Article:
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MUMBAI : The unbridled surge in commodity prices has left the Reserve Bank of India (RBI) in a dilemma as it looks to strike the difficult balancing act between stanching inflationary pressures and supporting the nascent recovery in the economy after the covid crisis.

Soaring prices are a big setback to RBI’s expectations that inflation would ease this year even as it clouds India’s fragile economic recovery.

Couse for worry
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Couse for worry

Without an early resolution of the Russia-Ukraine conflict, the future course of monetary policy will depend on the quantum of pass-through of higher crude oil prices the government will eventually allow to retail prices, economists said. Higher retail fuel prices will have a cascading effect on the prices of goods and services.

It is estimated that a 10% rise in pump prices or retail fuel prices could lead to a direct impact of 20-25 basis points (bps) on inflation measured by the Consumer Price Index (CPI). Brent crude prices touched $130 a barrel on Monday, reflecting global uncertainties over oil supply after Russia’s aggression. While higher crude prices are set to upset the government’s fiscal math and the monetary policy committee’s (MPC) inflation forecast, economists said interest rates are unlikely to change in the near term. “Globally, central banks tend to pause during periods of uncertainty to assess medium-term impact on growth and other macro variables," said Saugata Bhattacharya, chief economist, Axis Bank.

The minutes of the rate-setting panel’s February meeting underlined a nagging worry about the durability and spread of the economic recovery, and experts still see multiple reasons that may lead to a further slowdown in economic activity and aggregate demand.

“Considering the signals from the last few policy meetings, given the current risks to sustained recovery, MPC might tilt towards growth instead of inflation. Hence, rates are likely to be on hold in the next policy review, even if inflation is then assessed to breach the 6% upper band," Bhattacharya said.

In January, retail inflation stood at 6.01%, above the MPC’s flexible target. According to the monetary policy framework, the MPC has to maintain CPI inflation in the 2% to 6% range, with the median target of 4%.

Economists believe while the MPC would wait out the April policy, if the current crisis continues and higher crude prices get passed on to pump prices, RBI may need to revise the 4.5% inflation forecast. That said, RBI’s rate panel is also unlikely to ignore inflation over a prolonged period, particularly if there are signs of higher input costs being transmitted to end-consumer prices and inflation starts getting embedded in expectations.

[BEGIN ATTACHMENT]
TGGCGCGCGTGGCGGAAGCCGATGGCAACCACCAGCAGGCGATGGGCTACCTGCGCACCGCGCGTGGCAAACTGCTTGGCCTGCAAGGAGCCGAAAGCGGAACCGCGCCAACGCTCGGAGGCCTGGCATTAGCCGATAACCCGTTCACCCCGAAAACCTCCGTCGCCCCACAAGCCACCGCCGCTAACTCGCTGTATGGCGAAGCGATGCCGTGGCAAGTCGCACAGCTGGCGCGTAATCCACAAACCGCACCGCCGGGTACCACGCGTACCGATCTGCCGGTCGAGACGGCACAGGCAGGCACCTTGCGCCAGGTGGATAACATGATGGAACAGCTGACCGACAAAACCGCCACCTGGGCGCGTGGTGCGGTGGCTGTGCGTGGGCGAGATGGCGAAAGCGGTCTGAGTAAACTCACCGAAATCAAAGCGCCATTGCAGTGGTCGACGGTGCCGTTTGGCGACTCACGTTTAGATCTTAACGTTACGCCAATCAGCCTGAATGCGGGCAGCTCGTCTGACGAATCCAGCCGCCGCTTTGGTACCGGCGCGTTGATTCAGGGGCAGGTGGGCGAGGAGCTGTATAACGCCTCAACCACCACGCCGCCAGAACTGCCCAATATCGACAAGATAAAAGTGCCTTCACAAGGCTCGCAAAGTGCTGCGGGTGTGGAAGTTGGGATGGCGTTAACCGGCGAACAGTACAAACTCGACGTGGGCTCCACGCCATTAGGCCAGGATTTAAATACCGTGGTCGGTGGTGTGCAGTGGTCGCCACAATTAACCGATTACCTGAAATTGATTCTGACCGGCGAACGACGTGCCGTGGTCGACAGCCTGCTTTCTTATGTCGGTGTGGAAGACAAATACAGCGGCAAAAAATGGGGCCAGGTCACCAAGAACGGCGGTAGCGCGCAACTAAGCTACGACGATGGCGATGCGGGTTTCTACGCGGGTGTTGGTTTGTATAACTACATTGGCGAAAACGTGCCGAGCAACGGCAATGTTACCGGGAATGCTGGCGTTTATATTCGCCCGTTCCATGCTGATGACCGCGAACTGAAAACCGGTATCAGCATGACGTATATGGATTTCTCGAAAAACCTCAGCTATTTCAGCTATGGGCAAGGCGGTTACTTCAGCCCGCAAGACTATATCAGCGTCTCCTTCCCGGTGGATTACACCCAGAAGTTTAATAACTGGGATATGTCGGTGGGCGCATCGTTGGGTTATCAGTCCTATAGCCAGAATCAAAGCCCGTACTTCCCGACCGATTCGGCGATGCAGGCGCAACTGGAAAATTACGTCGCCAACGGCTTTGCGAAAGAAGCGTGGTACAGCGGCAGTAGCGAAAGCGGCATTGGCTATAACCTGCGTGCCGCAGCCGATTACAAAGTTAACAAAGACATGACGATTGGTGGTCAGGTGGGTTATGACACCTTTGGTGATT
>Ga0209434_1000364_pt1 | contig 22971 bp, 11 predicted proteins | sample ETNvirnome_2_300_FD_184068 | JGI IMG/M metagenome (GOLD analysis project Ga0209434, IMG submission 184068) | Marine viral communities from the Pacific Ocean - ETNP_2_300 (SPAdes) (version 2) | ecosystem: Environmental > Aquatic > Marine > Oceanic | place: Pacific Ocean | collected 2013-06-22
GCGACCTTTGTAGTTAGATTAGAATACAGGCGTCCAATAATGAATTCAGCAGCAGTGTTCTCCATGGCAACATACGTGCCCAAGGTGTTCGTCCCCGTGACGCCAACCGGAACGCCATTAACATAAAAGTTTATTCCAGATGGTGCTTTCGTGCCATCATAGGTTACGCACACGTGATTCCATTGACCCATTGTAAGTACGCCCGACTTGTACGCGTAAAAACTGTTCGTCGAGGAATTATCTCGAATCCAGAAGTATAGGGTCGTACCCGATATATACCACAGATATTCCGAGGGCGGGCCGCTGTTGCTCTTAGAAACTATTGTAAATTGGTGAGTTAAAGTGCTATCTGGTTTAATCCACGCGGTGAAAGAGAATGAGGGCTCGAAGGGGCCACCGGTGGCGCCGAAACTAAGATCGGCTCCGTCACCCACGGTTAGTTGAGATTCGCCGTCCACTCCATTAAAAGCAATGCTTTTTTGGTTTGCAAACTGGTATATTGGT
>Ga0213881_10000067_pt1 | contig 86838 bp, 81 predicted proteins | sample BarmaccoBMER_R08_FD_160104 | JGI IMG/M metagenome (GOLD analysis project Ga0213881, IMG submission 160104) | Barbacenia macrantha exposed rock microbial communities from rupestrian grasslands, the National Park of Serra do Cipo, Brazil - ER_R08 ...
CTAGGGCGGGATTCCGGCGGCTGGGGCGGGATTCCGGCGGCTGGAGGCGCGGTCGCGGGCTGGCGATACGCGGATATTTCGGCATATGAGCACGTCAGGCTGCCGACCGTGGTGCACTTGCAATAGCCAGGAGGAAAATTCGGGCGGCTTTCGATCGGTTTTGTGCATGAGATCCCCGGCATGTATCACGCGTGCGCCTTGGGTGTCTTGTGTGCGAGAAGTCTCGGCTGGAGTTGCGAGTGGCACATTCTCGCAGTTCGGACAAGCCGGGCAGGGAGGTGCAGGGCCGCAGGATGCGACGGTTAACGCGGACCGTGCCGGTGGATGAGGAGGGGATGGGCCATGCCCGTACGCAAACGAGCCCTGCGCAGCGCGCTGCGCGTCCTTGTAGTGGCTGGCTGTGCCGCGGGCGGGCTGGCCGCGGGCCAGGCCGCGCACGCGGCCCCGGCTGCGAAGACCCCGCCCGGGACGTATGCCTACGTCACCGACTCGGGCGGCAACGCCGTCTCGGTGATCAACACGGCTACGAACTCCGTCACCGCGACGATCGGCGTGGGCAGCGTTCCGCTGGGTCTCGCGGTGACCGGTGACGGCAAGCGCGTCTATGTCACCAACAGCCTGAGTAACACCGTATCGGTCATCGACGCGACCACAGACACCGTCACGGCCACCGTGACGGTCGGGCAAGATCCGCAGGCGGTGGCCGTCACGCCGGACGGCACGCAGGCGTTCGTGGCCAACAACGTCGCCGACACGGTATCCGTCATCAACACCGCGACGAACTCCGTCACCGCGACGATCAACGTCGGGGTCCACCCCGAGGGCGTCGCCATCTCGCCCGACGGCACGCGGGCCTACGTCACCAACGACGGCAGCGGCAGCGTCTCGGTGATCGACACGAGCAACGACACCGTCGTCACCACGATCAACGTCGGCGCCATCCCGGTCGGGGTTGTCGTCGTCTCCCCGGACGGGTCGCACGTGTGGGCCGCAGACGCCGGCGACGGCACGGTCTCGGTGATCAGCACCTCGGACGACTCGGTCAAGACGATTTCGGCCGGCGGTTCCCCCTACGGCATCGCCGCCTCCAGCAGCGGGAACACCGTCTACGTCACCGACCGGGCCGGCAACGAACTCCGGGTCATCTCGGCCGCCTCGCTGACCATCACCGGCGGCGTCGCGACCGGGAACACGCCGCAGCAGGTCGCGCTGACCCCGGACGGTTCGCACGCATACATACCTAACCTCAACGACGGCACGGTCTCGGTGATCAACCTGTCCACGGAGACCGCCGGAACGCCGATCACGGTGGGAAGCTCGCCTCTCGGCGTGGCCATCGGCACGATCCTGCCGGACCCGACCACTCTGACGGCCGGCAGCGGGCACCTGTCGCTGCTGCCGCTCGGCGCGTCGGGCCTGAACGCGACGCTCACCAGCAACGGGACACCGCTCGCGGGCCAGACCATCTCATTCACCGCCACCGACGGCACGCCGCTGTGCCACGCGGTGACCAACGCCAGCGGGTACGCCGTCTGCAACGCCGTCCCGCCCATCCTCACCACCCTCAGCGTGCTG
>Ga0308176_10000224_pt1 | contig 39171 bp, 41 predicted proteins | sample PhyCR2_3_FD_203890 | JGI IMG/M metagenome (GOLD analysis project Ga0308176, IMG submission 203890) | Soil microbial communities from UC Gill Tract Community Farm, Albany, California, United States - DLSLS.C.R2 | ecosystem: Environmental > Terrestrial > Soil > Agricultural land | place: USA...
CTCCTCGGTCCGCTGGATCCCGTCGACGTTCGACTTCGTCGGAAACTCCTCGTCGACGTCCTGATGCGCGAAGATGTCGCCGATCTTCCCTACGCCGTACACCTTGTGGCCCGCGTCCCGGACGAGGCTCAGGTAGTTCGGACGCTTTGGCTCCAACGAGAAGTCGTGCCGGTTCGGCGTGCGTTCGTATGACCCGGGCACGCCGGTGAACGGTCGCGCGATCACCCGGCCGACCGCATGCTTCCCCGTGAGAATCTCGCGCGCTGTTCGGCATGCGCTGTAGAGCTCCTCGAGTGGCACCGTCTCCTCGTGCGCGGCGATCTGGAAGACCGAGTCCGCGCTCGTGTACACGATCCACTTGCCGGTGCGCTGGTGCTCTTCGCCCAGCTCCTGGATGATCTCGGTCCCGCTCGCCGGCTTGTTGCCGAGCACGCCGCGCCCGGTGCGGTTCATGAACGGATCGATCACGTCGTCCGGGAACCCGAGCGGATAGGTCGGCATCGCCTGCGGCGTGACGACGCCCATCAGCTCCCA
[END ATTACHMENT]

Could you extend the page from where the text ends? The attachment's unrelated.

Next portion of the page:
“The unabated rise in crude prices is creating a serious policy dilemma for RBI and government," said Soumya Kanti Ghosh, group chief economic adviser, State Bank of India.

Ghosh said on the part of RBI, it is most advisable to look through the current rise as an outlier and continue to focus on growth. He believes some support may come from the fiscal front, with the government providing a cushion to consumers by not increasing fuel prices for now.

“We must appreciate that a solution to the ongoing conflict as and when it comes through will have a significant upside to the markets. It’s best to ride out the storm now and wait for sunny days," he said.

Not everyone is hopeful of the government’s benevolence, and some believe a fuel price hike is imminent. However, oil prices have not risen since the last retail price hike in November, and the state-run fuel retailers are bearing the cost. “My sense is that this week, pump prices for petrol would rise by 10-15 per litre and diesel by 5-7 per litre, passing on some of this extra cost to consumers. It is a tightrope walk for the government," said Madan Sabnavis, chief economist, Bank of Baroda.

The Centre may not cut excise duties and rather prefer consumers and oil firms share the burden of higher prices, he said, adding states also seem unlikely to make any revision to their value-added taxes on fuel.

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